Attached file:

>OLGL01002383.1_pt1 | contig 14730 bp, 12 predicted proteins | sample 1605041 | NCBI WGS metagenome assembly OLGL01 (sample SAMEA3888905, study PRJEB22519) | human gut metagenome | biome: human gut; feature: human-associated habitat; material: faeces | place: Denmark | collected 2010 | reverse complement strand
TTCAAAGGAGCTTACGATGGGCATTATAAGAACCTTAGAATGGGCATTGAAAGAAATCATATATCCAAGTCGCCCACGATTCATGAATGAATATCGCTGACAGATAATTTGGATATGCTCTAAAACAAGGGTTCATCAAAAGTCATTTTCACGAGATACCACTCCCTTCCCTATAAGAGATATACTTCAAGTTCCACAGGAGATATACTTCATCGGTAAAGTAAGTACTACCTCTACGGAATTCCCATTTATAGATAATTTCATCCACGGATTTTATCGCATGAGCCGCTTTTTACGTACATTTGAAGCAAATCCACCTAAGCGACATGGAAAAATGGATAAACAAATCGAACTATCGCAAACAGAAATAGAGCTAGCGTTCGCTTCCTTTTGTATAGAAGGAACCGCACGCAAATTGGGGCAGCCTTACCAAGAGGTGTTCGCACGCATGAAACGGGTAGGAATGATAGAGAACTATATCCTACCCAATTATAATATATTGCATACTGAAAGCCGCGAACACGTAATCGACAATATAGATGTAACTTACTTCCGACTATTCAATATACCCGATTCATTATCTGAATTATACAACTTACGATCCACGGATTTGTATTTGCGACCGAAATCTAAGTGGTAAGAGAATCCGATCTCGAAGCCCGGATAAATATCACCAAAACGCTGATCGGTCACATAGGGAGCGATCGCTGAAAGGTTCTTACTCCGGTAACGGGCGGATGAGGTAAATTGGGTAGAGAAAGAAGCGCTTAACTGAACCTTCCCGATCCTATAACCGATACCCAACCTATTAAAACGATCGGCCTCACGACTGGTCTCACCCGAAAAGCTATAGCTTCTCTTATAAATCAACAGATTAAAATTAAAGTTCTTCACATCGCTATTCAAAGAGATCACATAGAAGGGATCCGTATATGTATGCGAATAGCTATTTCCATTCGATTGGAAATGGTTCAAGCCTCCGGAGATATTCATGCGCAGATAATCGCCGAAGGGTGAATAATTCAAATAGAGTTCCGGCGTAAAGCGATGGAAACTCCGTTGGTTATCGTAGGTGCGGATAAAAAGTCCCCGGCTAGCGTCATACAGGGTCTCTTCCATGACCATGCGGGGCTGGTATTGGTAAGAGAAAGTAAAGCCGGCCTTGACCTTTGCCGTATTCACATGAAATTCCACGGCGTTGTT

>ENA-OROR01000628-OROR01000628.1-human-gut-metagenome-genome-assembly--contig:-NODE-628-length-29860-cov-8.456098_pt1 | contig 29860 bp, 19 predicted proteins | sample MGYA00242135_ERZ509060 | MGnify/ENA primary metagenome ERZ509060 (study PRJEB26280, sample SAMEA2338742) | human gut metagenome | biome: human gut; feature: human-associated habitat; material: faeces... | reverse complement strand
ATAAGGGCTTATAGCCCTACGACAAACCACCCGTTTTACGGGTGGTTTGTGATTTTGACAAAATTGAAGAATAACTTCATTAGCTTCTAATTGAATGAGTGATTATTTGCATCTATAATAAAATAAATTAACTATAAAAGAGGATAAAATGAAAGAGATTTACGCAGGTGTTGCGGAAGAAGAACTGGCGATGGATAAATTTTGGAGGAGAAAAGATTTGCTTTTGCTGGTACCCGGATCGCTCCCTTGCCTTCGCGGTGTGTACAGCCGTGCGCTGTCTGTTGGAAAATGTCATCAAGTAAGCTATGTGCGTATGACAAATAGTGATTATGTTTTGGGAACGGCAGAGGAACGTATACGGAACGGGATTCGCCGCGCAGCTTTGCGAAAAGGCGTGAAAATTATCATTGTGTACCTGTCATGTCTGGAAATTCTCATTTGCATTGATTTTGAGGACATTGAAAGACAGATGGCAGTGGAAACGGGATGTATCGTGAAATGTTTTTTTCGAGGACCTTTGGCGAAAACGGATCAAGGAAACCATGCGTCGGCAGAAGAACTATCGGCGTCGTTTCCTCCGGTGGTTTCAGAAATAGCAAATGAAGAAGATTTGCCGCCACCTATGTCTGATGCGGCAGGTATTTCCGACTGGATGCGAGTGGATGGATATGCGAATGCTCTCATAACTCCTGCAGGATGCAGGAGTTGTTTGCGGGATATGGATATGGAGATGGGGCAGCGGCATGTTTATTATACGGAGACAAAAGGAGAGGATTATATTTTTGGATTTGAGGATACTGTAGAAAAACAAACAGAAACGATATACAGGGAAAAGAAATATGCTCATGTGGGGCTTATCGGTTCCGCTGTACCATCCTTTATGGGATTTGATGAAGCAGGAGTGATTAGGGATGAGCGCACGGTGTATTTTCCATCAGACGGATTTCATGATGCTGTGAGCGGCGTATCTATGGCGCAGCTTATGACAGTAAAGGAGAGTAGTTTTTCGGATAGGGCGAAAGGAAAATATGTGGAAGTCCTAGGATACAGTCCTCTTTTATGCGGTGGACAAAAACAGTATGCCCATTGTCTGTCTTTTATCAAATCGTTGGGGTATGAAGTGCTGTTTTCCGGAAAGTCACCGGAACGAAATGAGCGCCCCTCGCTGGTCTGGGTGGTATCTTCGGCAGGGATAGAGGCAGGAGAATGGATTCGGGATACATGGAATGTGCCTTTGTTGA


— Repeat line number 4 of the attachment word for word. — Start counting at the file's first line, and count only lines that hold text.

ATAAGGGCTTATAGCCCTACGACAAACCACCCGTTTTACGGGTGGTTTGTGATTTTGACAAAATTGAAGAATAACTTCATTAGCTTCTAATTGAATGAGTGATTATTTGCATCTATAATAAAATAAATTAACTATAAAAGAGGATAAAATGAAAGAGATTTACGCAGGTGTTGCGGAAGAAGAACTGGCGATGGATAAATTTTGGAGGAGAAAAGATTTGCTTTTGCTGGTACCCGGATCGCTCCCTTGCCTTCGCGGTGTGTACAGCCGTGCGCTGTCTGTTGGAAAATGTCATCAAGTAAGCTATGTGCGTATGACAAATAGTGATTATGTTTTGGGAACGGCAGAGGAACGTATACGGAACGGGATTCGCCGCGCAGCTTTGCGAAAAGGCGTGAAAATTATCATTGTGTACCTGTCATGTCTGGAAATTCTCATTTGCATTGATTTTGAGGACATTGAAAGACAGATGGCAGTGGAAACGGGATGTATCGTGAAATGTTTTTTTCGAGGACCTTTGGCGAAAACGGATCAAGGAAACCATGCGTCGGCAGAAGAACTATCGGCGTCGTTTCCTCCGGTGGTTTCAGAAATAGCAAATGAAGAAGATTTGCCGCCACCTATGTCTGATGCGGCAGGTATTTCCGACTGGATGCGAGTGGATGGATATGCGAATGCTCTCATAACTCCTGCAGGATGCAGGAGTTGTTTGCGGGATATGGATATGGAGATGGGGCAGCGGCATGTTTATTATACGGAGACAAAAGGAGAGGATTATATTTTTGGATTTGAGGATACTGTAGAAAAACAAACAGAAACGATATACAGGGAAAAGAAATATGCTCATGTGGGGCTTATCGGTTCCGCTGTACCATCCTTTATGGGATTTGATGAAGCAGGAGTGATTAGGGATGAGCGCACGGTGTATTTTCCATCAGACGGATTTCATGATGCTGTGAGCGGCGTATCTATGGCGCAGCTTATGACAGTAAAGGAGAGTAGTTTTTCGGATAGGGCGAAAGGAAAATATGTGGAAGTCCTAGGATACAGTCCTCTTTTATGCGGTGGACAAAAACAGTATGCCCATTGTCTGTCTTTTATCAAATCGTTGGGGTATGAAGTGCTGTTTTCCGGAAAGTCACCGGAACGAAATGAGCGCCCCTCGCTGGTCTGGGTGGTATCTTCGGCAGGGATAGAGGCAGGAGAATGGATTCGGGATACATGGAATGTGCCTTTGTTGA